Feed prices for pangasius, shrimp on the rise in Vietnam
Pangasius and shrimp farmers in Vietnam are facing higher prices for their feed, with suppliers citing higher costs for imported raw material.
Pangasius feed prices in the Mekong Delta are expected to hit their fifth increase in early April, a source from a leading feed producer told SeafoodSource on 24 March. The cumulative effect of the previous four hikes brought the price up between VND 1,050 and VND 1,300 (USD 0.045 and USD 0.056, EUR 0.038 and EUR 0.047) per kilogram, the source said.
Other announcements from various feed producers in March, seen by SeafoodSource, have further revealed the trend of higher prices. For example, Tainan, Taiwan based Uni-President on 15 March announced to its agents an additional VND 500 (USD 0.022, EUR 0.018) price hike per kilogram of pangasius feed, effective 16 March. Another feed producer, Vietnam-based Proconco Can Tho, had tried to keep the prices of its feed products unchanged until the end of March. But an increase of VND 250 (USD 0.01, EUR 0.009) per kilogram will be applied from 1 April. And Ede, The Netherlands-based De Heus has also announced a hike of VND 250 (USD 0.01, EUR 0.009) per kilogram for its pangasius feeds, starting 1 April.
Most of the producers said the increase was unavoidable due to escalating prices of imported material for feed production, claiming supply chains for the material have been disrupted due to augmented control measures imposed to protect against spread of COVID-19.
While the more expensive feed has put pressure on local farmers, they have been able to offset the higher cost of feed with their own price increases. Data from Vietnam Association of Seafood Exporters and Producers (VASEP) showed that pangasius was sold at between VND 21,000 and VND 21,500 (USD 0.91 to USD 0.93, EUR 0.77 and EUR 0.78) per kilogram for fish between 0.7 kilograms and 0.8 kilograms between 12 and 18 March. That was up from between VND 19,500 and VND 20,000 (USD 0.84 to USD 0.86, EUR 0.71 and EUR 0.73) per kilogram of the same size they received in the first three weeks of February.
“Vinh Hoan just paid VND 21,500 [USD 0.93, EUR 0.78] per kilogram to buy more than 300 metric tons (MT) from farmers we have business with,” the source said on 24 March, adding that the production cost now is in the range of between VND 20,500 and VND 21,500 (USD 0.88 and USD 0.93, EUR 0.75 and EUR 0.78) per kilogram.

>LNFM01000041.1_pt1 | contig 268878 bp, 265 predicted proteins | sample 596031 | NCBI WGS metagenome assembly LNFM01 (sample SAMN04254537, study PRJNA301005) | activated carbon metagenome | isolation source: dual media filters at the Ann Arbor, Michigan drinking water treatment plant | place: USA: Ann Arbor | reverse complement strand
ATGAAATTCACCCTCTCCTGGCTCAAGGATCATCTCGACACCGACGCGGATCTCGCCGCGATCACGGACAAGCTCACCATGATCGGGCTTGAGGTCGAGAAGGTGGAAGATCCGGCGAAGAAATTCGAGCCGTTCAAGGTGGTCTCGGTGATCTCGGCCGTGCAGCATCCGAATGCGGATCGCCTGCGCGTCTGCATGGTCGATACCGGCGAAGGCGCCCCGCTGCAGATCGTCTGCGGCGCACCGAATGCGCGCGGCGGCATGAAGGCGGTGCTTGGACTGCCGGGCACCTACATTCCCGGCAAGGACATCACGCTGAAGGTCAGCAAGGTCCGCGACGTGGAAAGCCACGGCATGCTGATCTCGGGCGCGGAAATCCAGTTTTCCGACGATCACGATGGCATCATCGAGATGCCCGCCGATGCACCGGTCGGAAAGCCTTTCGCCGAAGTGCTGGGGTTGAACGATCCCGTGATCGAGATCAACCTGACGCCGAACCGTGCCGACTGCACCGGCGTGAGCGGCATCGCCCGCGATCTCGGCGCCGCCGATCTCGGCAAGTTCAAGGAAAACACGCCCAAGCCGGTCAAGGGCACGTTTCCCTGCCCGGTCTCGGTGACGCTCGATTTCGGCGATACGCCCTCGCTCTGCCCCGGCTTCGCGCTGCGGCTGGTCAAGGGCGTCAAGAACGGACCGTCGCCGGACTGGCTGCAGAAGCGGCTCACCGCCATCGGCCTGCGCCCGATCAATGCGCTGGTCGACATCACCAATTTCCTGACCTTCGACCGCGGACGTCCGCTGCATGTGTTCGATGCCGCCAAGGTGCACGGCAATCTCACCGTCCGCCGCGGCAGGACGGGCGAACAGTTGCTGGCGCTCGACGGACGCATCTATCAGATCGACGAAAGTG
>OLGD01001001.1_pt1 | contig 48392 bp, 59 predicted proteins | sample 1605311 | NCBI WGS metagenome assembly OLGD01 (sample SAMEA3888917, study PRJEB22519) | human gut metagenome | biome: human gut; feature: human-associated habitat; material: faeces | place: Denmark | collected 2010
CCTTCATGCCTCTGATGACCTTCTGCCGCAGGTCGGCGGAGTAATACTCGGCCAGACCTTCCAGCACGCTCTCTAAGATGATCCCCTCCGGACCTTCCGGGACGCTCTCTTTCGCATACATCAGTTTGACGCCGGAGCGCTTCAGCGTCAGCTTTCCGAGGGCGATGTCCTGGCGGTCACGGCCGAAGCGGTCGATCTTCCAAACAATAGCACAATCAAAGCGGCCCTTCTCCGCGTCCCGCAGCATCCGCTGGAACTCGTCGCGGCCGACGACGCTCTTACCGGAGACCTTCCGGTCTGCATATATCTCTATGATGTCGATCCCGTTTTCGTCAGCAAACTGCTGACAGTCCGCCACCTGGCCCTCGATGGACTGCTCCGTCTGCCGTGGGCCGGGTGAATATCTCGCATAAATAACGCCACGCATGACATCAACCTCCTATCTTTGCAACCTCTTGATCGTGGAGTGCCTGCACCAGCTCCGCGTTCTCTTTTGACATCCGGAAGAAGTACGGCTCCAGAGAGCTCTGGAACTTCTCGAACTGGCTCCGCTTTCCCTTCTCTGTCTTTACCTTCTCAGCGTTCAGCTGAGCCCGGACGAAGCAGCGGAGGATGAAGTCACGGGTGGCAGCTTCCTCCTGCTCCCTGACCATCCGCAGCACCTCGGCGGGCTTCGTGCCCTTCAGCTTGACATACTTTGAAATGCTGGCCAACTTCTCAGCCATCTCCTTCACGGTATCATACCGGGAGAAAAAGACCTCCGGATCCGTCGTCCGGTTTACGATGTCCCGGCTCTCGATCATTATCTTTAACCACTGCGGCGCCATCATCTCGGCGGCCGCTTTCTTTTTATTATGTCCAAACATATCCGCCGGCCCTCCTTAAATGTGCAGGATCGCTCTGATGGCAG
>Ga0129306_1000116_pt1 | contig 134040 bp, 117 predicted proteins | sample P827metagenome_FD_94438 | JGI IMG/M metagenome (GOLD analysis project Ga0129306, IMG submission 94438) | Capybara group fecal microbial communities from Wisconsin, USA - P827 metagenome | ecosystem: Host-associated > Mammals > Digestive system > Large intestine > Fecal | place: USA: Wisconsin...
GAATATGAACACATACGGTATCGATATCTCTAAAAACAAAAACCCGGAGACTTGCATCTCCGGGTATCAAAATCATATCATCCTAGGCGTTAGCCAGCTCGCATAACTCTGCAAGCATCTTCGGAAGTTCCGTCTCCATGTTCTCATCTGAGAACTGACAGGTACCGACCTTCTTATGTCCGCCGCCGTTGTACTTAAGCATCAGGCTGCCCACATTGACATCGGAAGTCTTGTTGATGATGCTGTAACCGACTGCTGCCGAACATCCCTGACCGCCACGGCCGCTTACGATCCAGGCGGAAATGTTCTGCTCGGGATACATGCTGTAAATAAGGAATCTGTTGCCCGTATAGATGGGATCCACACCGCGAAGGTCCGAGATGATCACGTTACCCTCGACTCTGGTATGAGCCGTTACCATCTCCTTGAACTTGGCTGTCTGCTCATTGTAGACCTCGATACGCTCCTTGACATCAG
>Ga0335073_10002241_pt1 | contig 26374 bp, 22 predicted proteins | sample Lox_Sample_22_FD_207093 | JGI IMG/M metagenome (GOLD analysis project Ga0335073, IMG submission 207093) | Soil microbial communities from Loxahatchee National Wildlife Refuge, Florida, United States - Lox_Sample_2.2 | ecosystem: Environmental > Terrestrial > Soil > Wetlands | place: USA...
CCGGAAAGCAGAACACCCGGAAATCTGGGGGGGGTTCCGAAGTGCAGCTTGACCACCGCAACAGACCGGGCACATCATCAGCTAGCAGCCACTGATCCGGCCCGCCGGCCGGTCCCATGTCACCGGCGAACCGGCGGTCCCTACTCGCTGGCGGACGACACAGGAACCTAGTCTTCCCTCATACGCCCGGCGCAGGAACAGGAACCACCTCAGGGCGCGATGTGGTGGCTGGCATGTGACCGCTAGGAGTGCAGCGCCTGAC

According to price updates from local fisheries platform Tep Bac, the average farm-gate price on 25 March rose even higher, to VND 22,000 (USD 0.95, EUR 0.80) per kilogram for an average size of 0.82 kilogram per fish, up from VND 20,000 (USD 0.86, EUR 0.73) two months ago.
Prices are rising as processors are encountering growing global demand for their products.
Pangasius exports to many of Vietnam’s biggest markets, especially China and the United States, surged in the first half of March, data seen by SeafoodSource revealed.
For Vietnam’s shrimp farmers, the situation is very similar. Feed prices for shrimp have gone up by between VND 1,200 and VND 1,900 (USD 0.052 and USD 0.082, EUR 0.044 and EUR 0.069) per kilogram, up by between 1.69 percent and 5.03 percent over last year, the Ca Mau newspaper reported on 23 March. Ca Mau is a major seafood producing province in the Mekong Delta.
At the beginning of February, Tongwei Vietnam increased the prices of its vannamei feed product by VND 1,200 (USD 0.052, EUR 0.044) per kilogram and its black tiger shrimp product by VND 1,400 (USD 0.06, EUR 0.05) per kilogram. And at the start of this month, the cost of C.P. Vietnam’s shrimp feed product was up by VND 1,500 (USD 0.065, EUR 0.055) per kilogram. Beginning 1 April, Grobest Industrial (Vietnam) will follow suit and raise its shrimp feed prices (excluding Gold Shield product) by VND 1,200 (USD 0.052, EUR 0.044) per kilogram.
Similar to Vietnam’s pangasius feed suppliers, Vietnam’s shrimp feed producers have been forced to compensate for the higher costs of imported production materials caused by disrupted global supply chains. Rising shipping rates caused by a worldwide shortage of shipping containers and vessels also worsened the situation, the Ca Mau newspaper reported.
But unlike the pangasius market, shrimp prices were volatile in March, depending on sizes. For example, the average price for black tiger shrimp on 25 March VND 190,000 (USD 8.20, EUR 6.90) per kilogram for 40-count shrimp, down from the VND 200,000 (USD 8.60, EUR 7.30) per kilogram price recorded on 19 March but higher than the VND 170,000 (USD 7.30, EUR 6.20) per kilogram price on 11 March, data from Tep Bac showed.
The average rate for whiteleg shrimp on 25 March fell to VND 134,000 (USD 5.80, EUR 4.90) per kilogram for 50-count shrimp, down from VND 150,000 (USD 6.50, EUR 5.50) per kilogram on 19 March and VND 139,000 (USD 6.0, EUR 5.0) per kilogram on 11 March.
Vietnam saw its pangasius export value grow by 21.7 percent from a year earlier to USD 123.5 million (EUR 104.4 million) in January but drop 17 percent year-on-year to USD 90 million (EUR 76.1 million) in February.
Similarly, its shrimp export value declined 18 percent year-on-year to nearly USD 218.8 million (EUR 184.9 million) in February, following the year-on-year increase of 15.8 percent to USD 128.8 million (EUR 108.9 million) in January.
Photo courtesy of Nguyen Quang Ngoc Tonkin/Shutterstock